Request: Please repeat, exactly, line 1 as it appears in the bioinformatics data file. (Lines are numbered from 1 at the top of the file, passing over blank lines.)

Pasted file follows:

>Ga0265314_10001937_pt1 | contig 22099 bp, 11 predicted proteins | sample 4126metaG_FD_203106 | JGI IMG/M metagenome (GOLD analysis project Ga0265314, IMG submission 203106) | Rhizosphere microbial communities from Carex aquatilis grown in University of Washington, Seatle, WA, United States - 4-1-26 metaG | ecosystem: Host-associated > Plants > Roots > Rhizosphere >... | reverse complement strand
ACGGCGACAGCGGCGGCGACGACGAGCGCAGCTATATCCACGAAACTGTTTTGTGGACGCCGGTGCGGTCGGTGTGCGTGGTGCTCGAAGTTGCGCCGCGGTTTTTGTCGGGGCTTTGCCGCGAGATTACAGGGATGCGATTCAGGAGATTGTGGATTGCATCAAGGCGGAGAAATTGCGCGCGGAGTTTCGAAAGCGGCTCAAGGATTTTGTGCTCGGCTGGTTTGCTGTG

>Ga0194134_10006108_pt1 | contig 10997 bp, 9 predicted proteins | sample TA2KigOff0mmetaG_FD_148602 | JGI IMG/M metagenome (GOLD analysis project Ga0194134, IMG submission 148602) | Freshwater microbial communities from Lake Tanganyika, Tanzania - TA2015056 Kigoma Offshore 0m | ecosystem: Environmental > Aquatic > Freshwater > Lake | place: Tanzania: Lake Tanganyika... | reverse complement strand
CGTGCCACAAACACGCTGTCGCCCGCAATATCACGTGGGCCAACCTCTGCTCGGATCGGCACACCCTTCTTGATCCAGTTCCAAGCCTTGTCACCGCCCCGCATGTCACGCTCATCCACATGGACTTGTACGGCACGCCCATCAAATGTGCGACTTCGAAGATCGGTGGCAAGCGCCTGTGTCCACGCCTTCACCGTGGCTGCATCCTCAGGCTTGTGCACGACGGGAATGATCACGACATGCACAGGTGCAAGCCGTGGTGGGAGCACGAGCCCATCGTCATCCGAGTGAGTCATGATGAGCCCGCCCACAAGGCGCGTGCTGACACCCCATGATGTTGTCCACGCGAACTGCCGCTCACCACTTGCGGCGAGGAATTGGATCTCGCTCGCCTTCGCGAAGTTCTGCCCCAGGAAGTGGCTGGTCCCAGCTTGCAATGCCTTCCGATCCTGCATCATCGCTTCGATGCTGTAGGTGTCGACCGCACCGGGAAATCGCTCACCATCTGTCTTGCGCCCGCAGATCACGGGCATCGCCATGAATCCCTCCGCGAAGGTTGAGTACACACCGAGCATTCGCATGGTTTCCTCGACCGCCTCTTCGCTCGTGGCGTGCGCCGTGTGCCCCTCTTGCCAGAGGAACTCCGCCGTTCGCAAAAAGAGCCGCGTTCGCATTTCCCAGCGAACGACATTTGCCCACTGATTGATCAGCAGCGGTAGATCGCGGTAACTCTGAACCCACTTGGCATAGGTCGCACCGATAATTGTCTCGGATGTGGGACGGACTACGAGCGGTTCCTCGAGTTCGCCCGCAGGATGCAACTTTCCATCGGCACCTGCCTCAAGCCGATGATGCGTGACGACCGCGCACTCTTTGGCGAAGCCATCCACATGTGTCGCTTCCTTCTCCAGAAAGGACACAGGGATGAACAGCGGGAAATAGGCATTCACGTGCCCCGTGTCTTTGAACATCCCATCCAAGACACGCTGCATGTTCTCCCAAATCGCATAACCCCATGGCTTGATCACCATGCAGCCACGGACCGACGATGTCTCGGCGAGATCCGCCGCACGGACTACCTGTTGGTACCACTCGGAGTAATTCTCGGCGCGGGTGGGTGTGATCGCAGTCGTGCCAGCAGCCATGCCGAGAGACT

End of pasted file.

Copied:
>Ga0265314_10001937_pt1 | contig 22099 bp, 11 predicted proteins | sample 4126metaG_FD_203106 | JGI IMG/M metagenome (GOLD analysis project Ga0265314, IMG submission 203106) | Rhizosphere microbial communities from Carex aquatilis grown in University of Washington, Seatle, WA, United States - 4-1-26 metaG | ecosystem: Host-associated > Plants > Roots > Rhizosphere >... | reverse complement strand